Electronic voting is for the birds

We’ve grown accustomed to assuming that computerized devices are always better than older technologies. That’s true of most devices, but it’s probably not true of voting machines. When it comes to our elections, it would be a good idea to follow the KISS principle: Keep It Simple,
Stupid.

Save the net from what?

The advocates of network neutrality regulations are working very hard to create a sense of crisis, but is there really a need to regulate the Internet?

Ouvrez la pomme

Ouvrez la pomme

France recently mandated Apple to open up its iTunes technology. But the right approach is for the state to remain neutral, neither forcing companies to open their proprietary technologies to others, nor preventing rivals from building compatible devices if they can figure out how to do so without the incumbent’s help.

The best telecom reform is no reform

A new telecom bill would probably make things worse than they already are. For supporters of free markets, the best telecom bill is probably no telecom bill.

Eight buns, eight wieners, eight channels

If it’s absurd to require newspapers to sell their news, sports, and business sections separately so that consumers can get just what they want, how is forcing cable TV to offer channels “a la carte” any less nuts?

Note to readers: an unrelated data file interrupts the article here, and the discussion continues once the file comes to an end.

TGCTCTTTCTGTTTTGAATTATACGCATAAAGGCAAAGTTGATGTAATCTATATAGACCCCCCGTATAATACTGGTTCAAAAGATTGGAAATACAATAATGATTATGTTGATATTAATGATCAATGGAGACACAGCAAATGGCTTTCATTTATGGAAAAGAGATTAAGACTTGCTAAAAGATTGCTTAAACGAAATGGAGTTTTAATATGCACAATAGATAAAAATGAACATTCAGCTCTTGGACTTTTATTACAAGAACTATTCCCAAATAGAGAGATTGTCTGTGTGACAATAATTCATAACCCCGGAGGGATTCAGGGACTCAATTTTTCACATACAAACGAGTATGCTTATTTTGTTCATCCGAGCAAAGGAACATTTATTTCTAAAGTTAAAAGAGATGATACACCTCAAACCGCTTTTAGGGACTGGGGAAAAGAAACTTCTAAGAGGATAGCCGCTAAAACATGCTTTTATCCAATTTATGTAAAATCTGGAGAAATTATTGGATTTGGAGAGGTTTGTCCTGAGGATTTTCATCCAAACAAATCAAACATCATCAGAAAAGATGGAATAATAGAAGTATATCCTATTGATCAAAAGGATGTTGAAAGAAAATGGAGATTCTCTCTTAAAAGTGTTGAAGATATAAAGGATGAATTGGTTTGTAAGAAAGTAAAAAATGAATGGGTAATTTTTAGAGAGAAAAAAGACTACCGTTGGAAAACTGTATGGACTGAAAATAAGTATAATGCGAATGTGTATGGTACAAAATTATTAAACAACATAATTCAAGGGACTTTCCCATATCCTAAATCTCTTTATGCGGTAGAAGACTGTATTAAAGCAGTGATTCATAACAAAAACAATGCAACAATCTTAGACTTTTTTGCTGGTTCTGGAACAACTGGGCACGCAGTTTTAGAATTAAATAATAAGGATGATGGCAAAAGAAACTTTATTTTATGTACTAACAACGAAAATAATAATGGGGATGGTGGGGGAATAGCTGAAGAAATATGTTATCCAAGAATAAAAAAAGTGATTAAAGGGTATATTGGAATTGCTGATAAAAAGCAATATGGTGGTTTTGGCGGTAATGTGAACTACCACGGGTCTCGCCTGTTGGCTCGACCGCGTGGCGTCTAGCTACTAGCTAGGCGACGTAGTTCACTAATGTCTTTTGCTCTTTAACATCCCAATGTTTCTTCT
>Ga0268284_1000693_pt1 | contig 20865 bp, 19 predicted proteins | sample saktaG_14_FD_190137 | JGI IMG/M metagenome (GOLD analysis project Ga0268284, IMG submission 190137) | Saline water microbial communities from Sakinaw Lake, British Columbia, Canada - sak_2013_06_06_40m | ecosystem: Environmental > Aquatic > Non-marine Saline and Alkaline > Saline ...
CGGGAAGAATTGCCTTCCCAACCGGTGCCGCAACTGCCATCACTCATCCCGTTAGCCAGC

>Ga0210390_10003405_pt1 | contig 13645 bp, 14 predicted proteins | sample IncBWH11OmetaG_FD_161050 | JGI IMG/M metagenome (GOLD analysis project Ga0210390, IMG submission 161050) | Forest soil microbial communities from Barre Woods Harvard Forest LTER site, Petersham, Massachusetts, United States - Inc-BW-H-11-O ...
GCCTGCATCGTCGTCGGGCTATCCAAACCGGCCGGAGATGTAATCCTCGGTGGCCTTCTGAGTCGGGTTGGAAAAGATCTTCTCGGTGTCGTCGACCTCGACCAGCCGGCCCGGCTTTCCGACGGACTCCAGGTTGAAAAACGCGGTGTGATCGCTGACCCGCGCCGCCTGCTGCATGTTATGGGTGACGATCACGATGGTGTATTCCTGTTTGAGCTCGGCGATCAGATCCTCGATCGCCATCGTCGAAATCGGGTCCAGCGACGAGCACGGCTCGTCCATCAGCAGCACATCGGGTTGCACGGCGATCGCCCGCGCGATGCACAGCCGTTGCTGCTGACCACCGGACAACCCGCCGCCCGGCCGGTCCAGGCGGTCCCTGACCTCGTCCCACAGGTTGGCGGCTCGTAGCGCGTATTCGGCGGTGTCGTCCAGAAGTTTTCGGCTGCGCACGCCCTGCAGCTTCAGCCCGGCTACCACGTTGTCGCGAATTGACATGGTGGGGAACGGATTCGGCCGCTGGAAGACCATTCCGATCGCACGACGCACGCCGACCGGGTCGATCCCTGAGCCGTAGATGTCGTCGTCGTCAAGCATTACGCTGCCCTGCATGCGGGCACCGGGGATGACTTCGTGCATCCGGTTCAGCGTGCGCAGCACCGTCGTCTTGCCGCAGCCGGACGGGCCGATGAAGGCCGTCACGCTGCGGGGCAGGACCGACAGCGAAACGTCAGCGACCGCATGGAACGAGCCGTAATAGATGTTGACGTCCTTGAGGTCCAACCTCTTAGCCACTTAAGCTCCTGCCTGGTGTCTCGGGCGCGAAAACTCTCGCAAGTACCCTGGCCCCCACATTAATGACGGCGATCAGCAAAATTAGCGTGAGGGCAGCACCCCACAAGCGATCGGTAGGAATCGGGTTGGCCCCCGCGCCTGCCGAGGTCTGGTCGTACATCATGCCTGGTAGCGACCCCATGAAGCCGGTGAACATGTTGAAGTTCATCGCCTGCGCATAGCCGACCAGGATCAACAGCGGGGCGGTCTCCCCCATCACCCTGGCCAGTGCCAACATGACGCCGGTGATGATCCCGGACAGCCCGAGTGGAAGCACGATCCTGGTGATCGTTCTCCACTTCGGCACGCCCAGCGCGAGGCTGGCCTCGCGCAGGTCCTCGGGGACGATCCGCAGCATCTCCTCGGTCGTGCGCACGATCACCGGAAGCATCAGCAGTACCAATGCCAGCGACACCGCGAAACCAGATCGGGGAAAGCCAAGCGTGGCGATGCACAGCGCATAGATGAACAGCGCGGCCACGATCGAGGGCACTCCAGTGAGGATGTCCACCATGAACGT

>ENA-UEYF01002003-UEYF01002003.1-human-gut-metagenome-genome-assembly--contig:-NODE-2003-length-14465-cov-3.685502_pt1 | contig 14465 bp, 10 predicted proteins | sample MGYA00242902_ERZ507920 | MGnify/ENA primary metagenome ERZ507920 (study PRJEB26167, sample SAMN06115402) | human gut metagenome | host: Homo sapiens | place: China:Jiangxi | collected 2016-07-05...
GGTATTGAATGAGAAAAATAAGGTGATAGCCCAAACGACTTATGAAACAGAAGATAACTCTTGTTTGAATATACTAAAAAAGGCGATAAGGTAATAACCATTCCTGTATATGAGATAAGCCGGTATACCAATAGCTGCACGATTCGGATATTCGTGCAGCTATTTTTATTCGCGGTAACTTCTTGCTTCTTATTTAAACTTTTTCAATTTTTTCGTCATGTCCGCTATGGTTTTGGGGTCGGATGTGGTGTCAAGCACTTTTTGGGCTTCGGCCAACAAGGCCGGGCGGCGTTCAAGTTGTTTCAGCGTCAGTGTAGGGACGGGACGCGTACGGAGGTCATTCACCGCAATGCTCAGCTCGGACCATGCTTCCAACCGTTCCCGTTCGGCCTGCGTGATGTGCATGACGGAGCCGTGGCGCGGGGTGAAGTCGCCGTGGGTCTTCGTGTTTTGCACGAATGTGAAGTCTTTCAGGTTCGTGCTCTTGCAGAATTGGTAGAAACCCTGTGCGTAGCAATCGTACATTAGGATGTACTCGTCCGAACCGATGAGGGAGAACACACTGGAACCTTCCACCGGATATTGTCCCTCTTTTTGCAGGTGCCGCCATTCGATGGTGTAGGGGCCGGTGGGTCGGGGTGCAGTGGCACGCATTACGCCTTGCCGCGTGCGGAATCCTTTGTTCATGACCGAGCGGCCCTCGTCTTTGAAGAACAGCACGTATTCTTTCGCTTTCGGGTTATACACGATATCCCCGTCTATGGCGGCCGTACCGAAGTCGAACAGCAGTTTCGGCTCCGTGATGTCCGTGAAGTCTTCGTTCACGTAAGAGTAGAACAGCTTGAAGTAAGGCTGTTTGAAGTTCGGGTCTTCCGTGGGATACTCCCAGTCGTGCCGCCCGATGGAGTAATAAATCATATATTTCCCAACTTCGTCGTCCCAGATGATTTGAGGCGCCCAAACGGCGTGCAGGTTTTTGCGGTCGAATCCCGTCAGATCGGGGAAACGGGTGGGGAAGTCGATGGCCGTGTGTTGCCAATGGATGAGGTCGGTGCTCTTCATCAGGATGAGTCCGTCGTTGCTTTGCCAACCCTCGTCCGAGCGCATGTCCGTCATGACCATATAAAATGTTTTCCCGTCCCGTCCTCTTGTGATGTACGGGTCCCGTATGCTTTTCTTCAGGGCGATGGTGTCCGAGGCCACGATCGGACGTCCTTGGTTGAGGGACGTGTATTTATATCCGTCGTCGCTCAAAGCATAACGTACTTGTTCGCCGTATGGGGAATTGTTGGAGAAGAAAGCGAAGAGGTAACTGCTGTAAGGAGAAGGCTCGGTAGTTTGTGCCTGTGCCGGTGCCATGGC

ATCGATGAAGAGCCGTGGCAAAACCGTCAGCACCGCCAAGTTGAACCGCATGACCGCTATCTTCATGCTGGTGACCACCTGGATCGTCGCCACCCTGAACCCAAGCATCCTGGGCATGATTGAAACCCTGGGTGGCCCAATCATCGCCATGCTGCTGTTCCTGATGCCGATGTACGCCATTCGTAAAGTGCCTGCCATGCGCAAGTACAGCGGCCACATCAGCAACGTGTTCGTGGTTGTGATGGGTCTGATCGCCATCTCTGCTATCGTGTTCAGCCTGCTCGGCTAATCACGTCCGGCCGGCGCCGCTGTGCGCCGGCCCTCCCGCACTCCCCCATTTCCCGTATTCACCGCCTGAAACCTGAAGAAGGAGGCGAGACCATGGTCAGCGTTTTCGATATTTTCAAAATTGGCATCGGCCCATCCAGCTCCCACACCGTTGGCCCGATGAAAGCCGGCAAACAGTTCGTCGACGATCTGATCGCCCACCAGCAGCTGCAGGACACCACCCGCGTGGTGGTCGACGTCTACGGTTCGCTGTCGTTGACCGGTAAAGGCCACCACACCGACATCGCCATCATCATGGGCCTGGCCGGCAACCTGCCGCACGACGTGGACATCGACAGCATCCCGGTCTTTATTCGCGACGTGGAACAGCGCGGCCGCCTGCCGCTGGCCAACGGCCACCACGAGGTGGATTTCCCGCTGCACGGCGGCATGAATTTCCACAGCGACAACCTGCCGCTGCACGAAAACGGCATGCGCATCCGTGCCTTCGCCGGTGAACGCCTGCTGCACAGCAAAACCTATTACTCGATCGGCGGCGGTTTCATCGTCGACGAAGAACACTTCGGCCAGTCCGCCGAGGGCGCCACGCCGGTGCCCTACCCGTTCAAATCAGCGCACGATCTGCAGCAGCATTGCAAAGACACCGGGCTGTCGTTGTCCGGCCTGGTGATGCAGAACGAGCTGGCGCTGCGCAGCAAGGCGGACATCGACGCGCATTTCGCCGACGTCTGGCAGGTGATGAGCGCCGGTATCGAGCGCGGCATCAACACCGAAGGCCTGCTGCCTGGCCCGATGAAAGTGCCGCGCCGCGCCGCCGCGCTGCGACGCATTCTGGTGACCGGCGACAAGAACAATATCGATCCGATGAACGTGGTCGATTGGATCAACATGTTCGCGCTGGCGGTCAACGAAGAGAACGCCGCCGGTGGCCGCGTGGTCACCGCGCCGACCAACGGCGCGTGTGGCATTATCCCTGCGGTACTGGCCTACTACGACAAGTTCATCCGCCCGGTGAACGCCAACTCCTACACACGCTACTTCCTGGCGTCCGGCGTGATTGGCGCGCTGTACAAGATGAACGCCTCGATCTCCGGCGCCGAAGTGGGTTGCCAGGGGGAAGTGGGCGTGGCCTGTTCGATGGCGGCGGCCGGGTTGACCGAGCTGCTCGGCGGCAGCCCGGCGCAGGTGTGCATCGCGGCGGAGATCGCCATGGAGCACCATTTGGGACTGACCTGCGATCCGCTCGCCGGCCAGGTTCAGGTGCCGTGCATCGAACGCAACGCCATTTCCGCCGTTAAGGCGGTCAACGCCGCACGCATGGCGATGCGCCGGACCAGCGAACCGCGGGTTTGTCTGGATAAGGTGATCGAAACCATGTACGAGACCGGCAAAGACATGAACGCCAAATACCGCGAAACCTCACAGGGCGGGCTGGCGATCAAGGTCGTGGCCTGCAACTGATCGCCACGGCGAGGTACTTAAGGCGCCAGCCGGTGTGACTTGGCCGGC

Sony Music’s spyware

Sony Music’s spyware

Security researchers recently discovered that digital rights management (DRM) software bundled with some of Sony BMG CDs will, among other things, send information about the user’s listening habits back to remote servers. This is simply not a good business strategy. Smart businesses treat their customers as cherished assets.

Internet tug-o-war

Internet tug-o-war

In the battle over control of the Internet, it’s not that the U.S. government manages the Internet better than other countries would, it’s that it barely manages the Internet at all, and it’s important that it stay that way.

The recording industry’s new clothes

Copy protection in iTunes and iPods treats honest customers like criminals while locking them into Apple products. So why does the recording industry insist on it?

When copying doesn’t violate copyright

Does copyright infringement involve creating an unauthorized copy, or accessing that copy once created? If mere copying is copyright infringement, then Google Print is illegal–and so is the Internet for that matter.